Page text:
With Senate vote Monday and Gov. Mark Dayton's signature Tuesday evening, Minnesota is about to become the 12th state to legalize gay marriage.
Amid roaring chants from supporters and tears from opponents, the state Senate took a historic step Monday to legalize same-sex marriage in Minnesota.
The 37-30 vote came after a failed, last-ditch attempt by opponents to scuttle the measure.
“I’m going to be a married man in Minnesota!” DFL Sen. Scott Dibble, the Senate’s only openly gay member, proclaimed to supporters after emerging from the chamber.
One Republican, Sen. Branden Petersen, joined a majority of DFL legislators to make Minnesota poised to become the 12th state to legalize gay marriage. Three DFLers voted against the measure.
Sen. Dan Hall, R-Burnsville, pleaded with colleagues to vote the bill down: “Don’t vote what you know is morally wrong,” said Hall, a former CEO of Midwest Chaplains. “May God help us.”
Minnesota will become the first Midwestern state to legalize same-sex marriage by legislative vote, and it signals the latest victory for those working to extend marriage rights to gay and lesbian couples across the nation. Monday’s action technically repeals a state statute that had prohibited such unions.
Gov. Mark Dayton will sign the bill at 5 p.m. Tuesday, on the Capitol steps, kicking off a parade that will take supporters to a massive downtown St. Paul celebration. The law will take effect Aug. 1.
Opponents said the vote is a testament to the political muscle of gay and lesbian advocacy groups.
“It’s amazing what you can do when you have the resources,” said John Helmberger, chairman of Minnesota for Marriage, the lead group that worked to block same-sex marriage from being recognized. “This is definitely not the will of the people.”
The vote completes a seismic turnaround on the issue in Minnesota. Two years ago, Republicans controlled the Legislature and put a constitutional measure on the ballot to ban same-sex marriage.
That triggered the formation of Minnesotans United for All Families, an advocacy group that generated unprecedented financial and volunteer support to campaign against the measure, which was defeated last November.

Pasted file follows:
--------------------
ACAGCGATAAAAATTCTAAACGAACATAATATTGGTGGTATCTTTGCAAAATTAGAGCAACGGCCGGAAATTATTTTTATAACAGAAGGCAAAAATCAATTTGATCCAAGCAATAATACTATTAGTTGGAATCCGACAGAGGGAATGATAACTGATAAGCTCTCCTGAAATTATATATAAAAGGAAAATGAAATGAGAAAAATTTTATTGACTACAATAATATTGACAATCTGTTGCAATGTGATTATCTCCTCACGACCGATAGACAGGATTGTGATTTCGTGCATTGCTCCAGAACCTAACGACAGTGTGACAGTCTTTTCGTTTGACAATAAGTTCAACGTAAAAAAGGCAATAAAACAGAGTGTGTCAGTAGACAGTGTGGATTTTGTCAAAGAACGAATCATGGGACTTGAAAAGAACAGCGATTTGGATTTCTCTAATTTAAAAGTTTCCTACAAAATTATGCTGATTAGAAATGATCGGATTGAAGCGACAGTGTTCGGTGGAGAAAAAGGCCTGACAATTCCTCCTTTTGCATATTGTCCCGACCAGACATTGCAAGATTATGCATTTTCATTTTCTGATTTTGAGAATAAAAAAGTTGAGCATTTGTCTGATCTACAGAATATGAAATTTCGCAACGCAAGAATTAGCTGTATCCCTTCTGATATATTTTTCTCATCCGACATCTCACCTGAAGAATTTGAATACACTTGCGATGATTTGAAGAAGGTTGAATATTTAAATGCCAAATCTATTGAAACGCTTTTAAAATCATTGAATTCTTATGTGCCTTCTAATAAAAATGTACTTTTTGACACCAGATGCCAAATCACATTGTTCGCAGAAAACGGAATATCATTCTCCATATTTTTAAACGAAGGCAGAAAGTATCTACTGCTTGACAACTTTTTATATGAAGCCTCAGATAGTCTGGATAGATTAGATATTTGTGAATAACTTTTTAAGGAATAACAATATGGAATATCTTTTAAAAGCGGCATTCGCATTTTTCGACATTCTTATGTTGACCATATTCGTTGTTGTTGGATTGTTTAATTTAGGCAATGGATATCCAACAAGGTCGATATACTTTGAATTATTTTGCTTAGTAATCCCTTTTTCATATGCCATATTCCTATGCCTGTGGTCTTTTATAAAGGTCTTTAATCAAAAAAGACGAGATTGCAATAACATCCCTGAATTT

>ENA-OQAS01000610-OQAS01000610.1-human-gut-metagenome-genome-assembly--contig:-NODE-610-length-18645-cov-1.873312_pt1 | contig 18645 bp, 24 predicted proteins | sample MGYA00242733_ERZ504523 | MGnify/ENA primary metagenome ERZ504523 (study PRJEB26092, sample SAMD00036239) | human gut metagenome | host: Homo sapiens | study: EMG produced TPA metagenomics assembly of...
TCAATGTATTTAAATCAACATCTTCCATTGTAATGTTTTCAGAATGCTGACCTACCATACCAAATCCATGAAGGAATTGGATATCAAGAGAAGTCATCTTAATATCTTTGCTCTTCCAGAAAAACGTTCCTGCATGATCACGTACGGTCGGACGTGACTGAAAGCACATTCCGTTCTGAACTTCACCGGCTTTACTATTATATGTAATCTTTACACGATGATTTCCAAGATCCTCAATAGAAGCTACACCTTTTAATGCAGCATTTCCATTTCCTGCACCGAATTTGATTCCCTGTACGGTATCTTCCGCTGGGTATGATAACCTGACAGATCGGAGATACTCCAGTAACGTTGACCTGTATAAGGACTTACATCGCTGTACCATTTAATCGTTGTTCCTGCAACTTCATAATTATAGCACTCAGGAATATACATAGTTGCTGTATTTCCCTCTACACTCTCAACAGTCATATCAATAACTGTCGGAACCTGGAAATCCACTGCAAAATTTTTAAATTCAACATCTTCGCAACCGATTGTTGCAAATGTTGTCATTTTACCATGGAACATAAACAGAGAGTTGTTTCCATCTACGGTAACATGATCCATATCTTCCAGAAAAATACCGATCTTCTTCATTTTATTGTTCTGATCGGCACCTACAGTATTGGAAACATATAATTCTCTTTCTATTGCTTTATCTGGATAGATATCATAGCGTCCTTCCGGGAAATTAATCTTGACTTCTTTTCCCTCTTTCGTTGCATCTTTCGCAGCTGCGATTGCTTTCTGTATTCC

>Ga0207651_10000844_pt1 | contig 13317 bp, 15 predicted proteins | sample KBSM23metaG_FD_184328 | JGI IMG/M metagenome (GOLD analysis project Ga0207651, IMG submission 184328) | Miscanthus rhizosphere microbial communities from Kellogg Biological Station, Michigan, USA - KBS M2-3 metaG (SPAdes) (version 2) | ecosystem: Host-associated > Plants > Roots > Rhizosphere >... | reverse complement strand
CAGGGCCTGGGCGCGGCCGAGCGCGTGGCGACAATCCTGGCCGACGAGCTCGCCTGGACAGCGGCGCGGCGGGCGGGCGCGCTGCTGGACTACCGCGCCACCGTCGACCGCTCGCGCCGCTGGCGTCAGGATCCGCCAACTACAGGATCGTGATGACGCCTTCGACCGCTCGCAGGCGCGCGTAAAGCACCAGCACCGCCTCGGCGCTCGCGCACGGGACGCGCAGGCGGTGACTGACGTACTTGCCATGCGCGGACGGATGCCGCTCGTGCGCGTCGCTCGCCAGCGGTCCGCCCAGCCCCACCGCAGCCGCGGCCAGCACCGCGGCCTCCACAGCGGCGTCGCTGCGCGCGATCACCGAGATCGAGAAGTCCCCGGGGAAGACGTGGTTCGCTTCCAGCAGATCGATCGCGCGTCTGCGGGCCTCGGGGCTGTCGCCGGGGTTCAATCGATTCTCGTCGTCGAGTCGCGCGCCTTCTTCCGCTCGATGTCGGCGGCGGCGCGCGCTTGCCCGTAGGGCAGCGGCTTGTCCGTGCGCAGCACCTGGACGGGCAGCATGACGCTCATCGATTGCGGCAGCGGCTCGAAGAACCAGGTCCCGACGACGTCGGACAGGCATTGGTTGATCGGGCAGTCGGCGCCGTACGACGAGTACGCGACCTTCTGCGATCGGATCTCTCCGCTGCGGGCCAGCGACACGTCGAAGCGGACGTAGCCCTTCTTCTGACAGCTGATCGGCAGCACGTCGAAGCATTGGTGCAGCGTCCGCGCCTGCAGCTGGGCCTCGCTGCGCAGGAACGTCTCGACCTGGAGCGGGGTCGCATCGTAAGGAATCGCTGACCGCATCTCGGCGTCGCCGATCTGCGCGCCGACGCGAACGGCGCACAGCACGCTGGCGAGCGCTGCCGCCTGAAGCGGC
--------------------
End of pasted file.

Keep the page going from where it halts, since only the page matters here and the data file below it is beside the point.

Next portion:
This year, the group unleashed its lobbying might to press the Legislature, now under Democratic control, to legalize same-sex marriage.
“The irony of today, as great as it is, is that if the Republican majorities two years ago had not placed this on the ballot in November, we wouldn’t be here today,” said Sen. Dick Cohen, a St. Paul DFLer who was a chief backer of the marriage measure. “The two-year buildup for that is what has allowed this to happen.”
Throughout the day, a throng of 3,000 same-sex marriage supporters, countered by a handful of opponents, jammed nearly every corner of the Capitol.
The tenor was vastly different from the uncertainty that hung over last week’s House vote on the issue. Monday’s vote drew a younger, more celebratory crowd, with few of the intense showdowns that erupted while the House debated the issue.
Al Mack of Coon Rapids and Alec Fischer of Edina held up orange signs with the words: “My boyfriend,” and arrows pointing at one another. “We shouldn’t be treated as second-class citizens,” Mack said.
Gay and lesbian couples held hands as they waited confidently for the vote, snapped pictures of one another and ambled through the halls, some pushing strollers with young children.
Hundreds of heterosexual supporters showed up too, wearing shirts and holding signs that said “Support Marriage.” Many members of the crowd joined in singing “Amazing Grace” and “We Shall Overcome.”